Whether these writers make it to the next heat of the competition is yet to be determined, but for most the sheer act of participating was reward enough.  A professional screenwriter, Jennings-Offen signed up for the competition hoping that it would re-ignite her college passion for short fiction.  "I've  been miserable as a screenwriter recently, even though I've had a modicum of success, because my original work never gets into production. I would prefer to be a short story writer, or incorporate that into my work, because I'm trying to channel more of my authentic voice." 

 

And for Stephen Gabriel, an actor living in North Hollywood, finishing his short story means the beginning of a new writing streak. "I have some ideas that have been setting in the brain pan for some time now, that are finally starting to develop into something more," he said. 

 

USC student Mary Overbey is eager to find out if she'll be moving forward, but determined to be patient.  "I have over a month to wait, so right now I'm just trying to be happy and proud of the fact that I did finish before the deadline.  And I definitely loved the chance to explore a genre I hadn't previously written in, to see what I could do with it.  Even if I don't move onto the next round, I have accomplished something.  And so I feel great about that."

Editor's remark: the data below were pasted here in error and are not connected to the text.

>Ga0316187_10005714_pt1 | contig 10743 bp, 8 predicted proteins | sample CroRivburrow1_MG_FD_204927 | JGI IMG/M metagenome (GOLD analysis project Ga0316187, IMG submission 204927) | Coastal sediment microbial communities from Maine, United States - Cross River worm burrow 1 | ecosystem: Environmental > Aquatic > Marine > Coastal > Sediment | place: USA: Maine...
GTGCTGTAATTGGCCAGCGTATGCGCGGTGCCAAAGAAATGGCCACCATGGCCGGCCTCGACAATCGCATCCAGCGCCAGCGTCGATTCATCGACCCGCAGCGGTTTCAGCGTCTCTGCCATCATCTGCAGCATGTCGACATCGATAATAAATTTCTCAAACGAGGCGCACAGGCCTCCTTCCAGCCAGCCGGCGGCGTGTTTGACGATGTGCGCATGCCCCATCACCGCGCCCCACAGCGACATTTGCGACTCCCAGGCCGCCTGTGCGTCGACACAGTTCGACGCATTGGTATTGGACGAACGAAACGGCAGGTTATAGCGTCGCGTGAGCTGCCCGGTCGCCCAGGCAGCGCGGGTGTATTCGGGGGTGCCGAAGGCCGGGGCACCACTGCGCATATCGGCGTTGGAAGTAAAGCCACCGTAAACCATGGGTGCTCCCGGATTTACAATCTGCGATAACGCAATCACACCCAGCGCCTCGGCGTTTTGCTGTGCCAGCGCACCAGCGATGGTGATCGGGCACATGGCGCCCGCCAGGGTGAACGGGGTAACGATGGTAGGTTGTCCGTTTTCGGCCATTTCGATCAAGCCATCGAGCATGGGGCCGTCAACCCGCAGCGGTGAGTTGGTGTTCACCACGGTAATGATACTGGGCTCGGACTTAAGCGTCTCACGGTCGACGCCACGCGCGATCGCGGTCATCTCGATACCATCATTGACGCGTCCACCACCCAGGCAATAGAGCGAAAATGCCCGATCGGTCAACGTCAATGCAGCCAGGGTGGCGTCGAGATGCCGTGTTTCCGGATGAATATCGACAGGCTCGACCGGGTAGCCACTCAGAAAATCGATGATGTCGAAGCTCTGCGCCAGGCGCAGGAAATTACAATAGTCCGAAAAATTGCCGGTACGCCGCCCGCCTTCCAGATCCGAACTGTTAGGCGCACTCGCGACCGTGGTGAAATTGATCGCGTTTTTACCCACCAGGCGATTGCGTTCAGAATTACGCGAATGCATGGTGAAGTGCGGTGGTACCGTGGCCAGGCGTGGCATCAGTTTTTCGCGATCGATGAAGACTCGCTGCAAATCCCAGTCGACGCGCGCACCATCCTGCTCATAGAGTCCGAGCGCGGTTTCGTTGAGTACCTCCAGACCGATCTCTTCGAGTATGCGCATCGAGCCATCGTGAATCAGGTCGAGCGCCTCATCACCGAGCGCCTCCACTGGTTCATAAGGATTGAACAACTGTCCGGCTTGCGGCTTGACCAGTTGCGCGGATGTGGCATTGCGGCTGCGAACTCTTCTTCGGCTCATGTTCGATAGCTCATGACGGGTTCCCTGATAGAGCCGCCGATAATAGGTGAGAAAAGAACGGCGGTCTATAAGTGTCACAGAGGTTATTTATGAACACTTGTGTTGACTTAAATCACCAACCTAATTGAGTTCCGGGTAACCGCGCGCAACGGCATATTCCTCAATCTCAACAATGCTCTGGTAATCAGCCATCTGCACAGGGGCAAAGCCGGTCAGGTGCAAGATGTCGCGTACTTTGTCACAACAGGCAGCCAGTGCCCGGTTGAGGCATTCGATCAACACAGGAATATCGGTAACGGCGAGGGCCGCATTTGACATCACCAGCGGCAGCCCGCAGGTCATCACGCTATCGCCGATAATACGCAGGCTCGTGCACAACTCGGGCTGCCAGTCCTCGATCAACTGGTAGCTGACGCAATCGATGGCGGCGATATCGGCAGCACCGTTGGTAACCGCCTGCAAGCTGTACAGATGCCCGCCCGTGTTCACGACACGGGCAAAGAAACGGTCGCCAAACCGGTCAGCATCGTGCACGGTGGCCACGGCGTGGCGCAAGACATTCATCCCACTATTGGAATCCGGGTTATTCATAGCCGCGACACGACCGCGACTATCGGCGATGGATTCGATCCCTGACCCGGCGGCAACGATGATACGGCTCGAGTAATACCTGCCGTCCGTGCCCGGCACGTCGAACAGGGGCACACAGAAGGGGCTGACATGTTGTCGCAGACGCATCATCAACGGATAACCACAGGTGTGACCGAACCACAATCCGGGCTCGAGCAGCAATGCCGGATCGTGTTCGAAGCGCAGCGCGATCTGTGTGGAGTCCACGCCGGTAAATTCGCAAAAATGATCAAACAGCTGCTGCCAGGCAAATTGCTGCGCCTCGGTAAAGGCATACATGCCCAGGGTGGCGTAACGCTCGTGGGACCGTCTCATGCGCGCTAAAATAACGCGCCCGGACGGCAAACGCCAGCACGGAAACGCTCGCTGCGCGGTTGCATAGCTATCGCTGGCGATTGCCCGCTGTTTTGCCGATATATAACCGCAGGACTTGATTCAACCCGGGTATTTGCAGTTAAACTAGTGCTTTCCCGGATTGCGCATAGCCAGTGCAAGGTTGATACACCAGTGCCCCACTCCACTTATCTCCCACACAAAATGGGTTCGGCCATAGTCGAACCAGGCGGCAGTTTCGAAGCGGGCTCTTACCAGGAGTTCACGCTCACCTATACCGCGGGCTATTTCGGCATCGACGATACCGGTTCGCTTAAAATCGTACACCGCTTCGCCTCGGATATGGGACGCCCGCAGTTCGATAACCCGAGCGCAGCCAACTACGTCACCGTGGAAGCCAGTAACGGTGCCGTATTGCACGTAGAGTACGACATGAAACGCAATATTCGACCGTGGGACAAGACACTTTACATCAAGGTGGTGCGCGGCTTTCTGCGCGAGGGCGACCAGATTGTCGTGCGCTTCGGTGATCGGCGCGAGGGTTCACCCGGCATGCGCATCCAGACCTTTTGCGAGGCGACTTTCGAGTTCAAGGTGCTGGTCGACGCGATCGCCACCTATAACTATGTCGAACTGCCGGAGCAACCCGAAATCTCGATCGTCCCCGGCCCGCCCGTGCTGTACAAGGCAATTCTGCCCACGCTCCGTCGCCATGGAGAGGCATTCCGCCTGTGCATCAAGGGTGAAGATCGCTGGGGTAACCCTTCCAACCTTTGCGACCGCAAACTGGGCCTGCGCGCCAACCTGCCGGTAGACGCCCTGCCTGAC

"I'm sure this is drawing some people who are taking it very, very seriously," Gilson reflected.  "I just think it's a great excuse to write."

 

The act of writing is filled with obstacles for any writer, but participating in NYC Midnight's Short Story Challenge became a way of eliminating them.  "Anything that can help stretch the imagination, and hopefully keep writers writing, is a good thing," said Wilbur.  "Perhaps the best thing."

 

 

 

Liz Shannon Miller is a mild-mannered freelancer living in Los Angeles, where she works as a filmmaker and writer of various different media.  A graduate of the USC Screenwriting program, she is also a produced playwright and published fiction writer, and her reviews and essays have appeared in Variety, Bookslut, The Daily Reel, and Ostrich Ink.  By day, she knits her own iPod cozies, blogs at lizlet.com and enjoys a nice vodka tonic.  At night, she fights crime!

 

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This article is part of a series of articles on writers participating in the 2nd Annual Short Story Challenge.  In 2008, over 550 writers from around the world were challenged to write an original short story (2,500 words max.)  based on a genre and subject assignment.  Click here to view the 1st Round Assignments.  The winners advance to compete for thousands in cash and prizes by writing a short story in just 24 hours.